The system underscores the priority that Ingalls Memorial puts on patient satisfaction, Fritz says.

"When an articulate and well-dressed employee arrives to say, Good afternoon. I’m here to assist you in making menu choices,’ patients are surprised and pleased," he points out. "Then, when they see it is done with palm-top technology, they are dazzled."

Fritz stresses that the technology, while certainly impressive, is merely a means to an end.

"It’s our people that satisfy patients; the technology simply refines the process," he stresses.

In fact, the spoken menu was put in place before the Bedside Entry System was introduced at Ingalls.

Fritz calls the patient nutrition representatives "on-stage performers," explaining they are diet office employees who are articulate, well-groomed, and enjoy interacting with others.

"They took great care in selecting a uniform in order to develop an appropriate professional image," says Katie Freese, RD, LD, director of food and nutrition.

For example, each speaker wears white pants and white shirts with a colorful jacket embroidered with his or her name.

Only appropriate menu items appear

Using the palm-top technology reduces nutrition training, Fritz adds. All menu items are reviewed so that only appropriate ones appear on the palm-held computer for the patient representative to offer," he says.

This pre-screening method also does not set patients up for disappointment.

"It’s not a matter of asking a renal patient what he wants and then having to apologize because we can’t give him a banana," he says. Instead, the speaker suggests a primary entree and a primary vegetable based on each patient’s diet orders.

"If that doesn’t appeal to the patient, the speaker can hit a toggle key and go to the secondary entrees and vegetables," Fritz says. In special cases, the speaker can write in an item.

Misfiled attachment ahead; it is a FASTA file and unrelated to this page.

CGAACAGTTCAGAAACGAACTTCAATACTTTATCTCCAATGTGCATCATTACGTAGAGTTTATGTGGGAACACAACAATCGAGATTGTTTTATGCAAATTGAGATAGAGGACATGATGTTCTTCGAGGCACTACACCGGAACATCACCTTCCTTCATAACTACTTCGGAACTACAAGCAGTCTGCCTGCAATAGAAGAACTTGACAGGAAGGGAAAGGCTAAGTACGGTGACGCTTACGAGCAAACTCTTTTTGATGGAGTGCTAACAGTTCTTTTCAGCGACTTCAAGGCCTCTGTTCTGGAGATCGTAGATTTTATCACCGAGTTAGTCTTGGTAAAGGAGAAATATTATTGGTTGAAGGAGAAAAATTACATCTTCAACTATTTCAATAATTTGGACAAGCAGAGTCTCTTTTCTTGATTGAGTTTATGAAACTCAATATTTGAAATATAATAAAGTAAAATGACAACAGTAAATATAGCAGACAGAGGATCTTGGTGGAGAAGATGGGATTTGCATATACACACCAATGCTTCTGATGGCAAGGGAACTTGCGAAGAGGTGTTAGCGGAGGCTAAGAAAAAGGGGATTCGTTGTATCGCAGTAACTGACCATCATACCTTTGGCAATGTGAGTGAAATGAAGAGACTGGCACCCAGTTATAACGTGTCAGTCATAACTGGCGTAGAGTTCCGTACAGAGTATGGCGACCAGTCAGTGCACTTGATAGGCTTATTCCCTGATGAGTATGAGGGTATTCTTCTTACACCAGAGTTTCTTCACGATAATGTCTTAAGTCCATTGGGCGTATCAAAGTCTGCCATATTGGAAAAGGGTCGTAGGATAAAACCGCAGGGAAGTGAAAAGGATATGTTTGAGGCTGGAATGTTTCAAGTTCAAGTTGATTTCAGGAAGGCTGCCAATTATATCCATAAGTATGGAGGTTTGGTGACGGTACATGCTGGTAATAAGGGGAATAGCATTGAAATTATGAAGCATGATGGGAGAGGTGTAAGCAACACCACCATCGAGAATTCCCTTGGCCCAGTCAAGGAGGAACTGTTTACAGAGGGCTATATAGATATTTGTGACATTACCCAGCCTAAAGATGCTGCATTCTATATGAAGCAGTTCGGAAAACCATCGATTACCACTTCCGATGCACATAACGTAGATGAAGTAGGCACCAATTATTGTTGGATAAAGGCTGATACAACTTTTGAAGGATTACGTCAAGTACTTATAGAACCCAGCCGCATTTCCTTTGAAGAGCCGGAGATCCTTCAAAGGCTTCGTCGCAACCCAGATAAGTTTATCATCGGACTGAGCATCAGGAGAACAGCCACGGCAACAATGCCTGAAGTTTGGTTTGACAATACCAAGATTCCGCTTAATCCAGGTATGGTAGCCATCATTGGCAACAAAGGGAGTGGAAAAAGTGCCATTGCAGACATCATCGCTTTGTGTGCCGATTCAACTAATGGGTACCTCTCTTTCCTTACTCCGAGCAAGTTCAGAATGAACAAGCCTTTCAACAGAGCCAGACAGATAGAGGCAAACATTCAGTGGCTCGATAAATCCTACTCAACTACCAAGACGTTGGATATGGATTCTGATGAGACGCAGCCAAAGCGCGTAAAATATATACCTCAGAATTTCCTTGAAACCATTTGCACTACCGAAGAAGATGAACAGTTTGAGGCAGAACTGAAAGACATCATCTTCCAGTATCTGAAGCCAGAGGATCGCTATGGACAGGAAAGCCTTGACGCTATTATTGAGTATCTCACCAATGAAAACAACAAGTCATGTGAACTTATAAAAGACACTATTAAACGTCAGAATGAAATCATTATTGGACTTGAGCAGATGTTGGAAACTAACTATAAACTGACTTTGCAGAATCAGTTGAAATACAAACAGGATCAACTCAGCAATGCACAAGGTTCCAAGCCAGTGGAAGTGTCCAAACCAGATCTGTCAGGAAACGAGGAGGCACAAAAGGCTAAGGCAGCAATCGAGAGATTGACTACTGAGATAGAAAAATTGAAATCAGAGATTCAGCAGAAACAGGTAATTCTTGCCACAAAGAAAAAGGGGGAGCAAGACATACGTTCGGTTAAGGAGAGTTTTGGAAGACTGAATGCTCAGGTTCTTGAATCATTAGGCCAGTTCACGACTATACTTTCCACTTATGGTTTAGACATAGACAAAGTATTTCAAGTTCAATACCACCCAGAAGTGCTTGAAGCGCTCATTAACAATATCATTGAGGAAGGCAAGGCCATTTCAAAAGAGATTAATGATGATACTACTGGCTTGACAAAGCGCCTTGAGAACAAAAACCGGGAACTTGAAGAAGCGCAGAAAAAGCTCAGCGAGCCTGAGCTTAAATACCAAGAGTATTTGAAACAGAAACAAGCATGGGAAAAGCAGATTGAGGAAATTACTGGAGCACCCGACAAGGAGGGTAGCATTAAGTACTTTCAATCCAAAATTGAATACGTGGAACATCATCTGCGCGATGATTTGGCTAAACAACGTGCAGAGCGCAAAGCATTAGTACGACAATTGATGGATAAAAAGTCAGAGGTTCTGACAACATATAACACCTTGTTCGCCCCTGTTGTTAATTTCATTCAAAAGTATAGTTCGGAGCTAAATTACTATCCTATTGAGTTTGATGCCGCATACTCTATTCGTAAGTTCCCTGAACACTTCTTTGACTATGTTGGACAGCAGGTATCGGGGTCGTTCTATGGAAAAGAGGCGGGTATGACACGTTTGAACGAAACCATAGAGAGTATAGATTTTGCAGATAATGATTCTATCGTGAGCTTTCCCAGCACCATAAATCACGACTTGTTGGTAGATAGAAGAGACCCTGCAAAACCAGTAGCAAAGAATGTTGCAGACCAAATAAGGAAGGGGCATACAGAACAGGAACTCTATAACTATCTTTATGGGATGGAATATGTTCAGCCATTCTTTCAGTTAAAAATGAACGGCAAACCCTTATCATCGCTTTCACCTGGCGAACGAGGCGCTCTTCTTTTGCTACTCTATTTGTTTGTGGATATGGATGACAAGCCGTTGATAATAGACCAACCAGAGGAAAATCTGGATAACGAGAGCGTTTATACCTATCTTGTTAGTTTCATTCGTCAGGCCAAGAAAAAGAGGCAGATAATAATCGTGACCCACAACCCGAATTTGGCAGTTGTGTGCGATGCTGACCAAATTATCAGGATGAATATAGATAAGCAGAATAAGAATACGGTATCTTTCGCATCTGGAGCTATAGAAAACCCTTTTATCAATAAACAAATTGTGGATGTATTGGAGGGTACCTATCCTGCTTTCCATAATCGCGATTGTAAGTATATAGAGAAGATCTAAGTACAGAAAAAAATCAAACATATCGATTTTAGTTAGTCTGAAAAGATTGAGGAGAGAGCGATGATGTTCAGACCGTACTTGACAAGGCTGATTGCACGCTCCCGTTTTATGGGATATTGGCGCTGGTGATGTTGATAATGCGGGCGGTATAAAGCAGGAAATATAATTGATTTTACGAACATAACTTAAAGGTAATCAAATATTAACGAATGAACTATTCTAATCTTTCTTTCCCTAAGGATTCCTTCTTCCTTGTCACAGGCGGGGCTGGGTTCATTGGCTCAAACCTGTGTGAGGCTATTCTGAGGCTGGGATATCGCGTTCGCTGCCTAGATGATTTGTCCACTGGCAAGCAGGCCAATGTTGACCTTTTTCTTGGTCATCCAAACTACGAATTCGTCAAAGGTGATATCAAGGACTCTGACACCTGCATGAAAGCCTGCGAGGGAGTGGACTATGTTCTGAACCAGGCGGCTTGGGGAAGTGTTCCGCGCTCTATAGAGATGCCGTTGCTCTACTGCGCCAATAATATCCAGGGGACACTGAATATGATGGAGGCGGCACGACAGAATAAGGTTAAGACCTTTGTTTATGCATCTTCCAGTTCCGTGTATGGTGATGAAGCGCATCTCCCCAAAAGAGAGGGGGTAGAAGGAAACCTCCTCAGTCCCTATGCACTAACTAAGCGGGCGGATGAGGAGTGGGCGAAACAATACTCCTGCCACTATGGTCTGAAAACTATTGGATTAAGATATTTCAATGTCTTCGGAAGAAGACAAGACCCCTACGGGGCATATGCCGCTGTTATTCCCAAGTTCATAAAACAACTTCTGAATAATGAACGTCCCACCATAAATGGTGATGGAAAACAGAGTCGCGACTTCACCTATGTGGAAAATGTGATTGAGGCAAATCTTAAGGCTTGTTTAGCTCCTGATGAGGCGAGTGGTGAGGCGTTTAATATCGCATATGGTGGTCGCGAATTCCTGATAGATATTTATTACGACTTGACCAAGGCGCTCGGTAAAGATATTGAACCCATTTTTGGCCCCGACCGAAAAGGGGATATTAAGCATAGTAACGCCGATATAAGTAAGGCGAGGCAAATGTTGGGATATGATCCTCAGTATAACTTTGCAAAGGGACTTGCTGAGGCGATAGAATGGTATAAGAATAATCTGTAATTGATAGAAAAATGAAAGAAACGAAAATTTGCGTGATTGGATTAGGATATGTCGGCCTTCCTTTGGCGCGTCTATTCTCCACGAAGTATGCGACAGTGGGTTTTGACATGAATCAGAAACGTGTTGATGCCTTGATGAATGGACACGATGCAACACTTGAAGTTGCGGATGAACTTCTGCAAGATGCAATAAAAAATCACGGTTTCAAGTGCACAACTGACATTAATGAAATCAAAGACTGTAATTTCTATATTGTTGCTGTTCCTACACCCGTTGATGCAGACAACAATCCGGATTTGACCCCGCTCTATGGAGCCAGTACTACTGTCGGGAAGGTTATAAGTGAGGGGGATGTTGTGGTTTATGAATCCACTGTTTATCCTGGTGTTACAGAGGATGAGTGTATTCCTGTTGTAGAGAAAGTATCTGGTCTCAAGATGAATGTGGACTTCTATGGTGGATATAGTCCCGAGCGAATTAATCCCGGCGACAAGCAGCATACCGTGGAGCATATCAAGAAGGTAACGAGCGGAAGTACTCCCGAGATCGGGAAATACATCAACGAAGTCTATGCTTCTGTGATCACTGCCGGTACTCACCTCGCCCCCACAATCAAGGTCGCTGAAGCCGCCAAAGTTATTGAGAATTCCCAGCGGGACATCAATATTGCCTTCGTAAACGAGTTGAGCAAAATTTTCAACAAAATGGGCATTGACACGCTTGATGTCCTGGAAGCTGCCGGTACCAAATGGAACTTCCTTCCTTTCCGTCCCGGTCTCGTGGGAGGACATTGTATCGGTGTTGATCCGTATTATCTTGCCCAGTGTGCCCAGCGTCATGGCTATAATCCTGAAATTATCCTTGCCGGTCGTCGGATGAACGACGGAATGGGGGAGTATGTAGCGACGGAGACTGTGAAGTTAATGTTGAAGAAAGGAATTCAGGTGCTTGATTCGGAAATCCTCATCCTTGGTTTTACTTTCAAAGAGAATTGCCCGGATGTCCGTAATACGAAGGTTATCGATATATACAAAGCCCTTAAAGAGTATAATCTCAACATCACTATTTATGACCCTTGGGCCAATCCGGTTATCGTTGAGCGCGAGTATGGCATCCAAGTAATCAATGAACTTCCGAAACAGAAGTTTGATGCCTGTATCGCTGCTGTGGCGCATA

While all the menu items were designed to appeal to Midwesterners, they also are lower in fat, sodium, cholesterol, and calories than their typical restaurant counterparts, says Freese.

Favorite menu items tend to be "comfort foods" such as roast beef, chicken pot pie, and macaroni and cheese, she says. "We also offer a homemade soup every day," she adds.

Although the spoken menu and palm-top system have been in use for two years at Ingalls Memorial, Freese and her team continue to look for ways to increase patient perception and satisfaction.

Currently, they are training menu speakers to deliver descriptions of items similar to those of a restaurant menu.

"We encourage them to use words that [can] make an ill person’s appetite perk up — phrases such as cream sauce over a fluffy bed of rice,’ or roast beef with home-style gravy," Fritz explains.

Sources

• Katie Freese, RD, LD, Director of Food and Nutrition, and Patrick Fritz, RD, LD, Patient Service Manager, Ingalls Memorial Hospital, One Ingalls Drive, Harvey, IL 60426. Telephone: (708) 915-5700.

• CBORD, 61 Brown Road, Ithaca, NY 14850. Telephone: (607) 251-2410.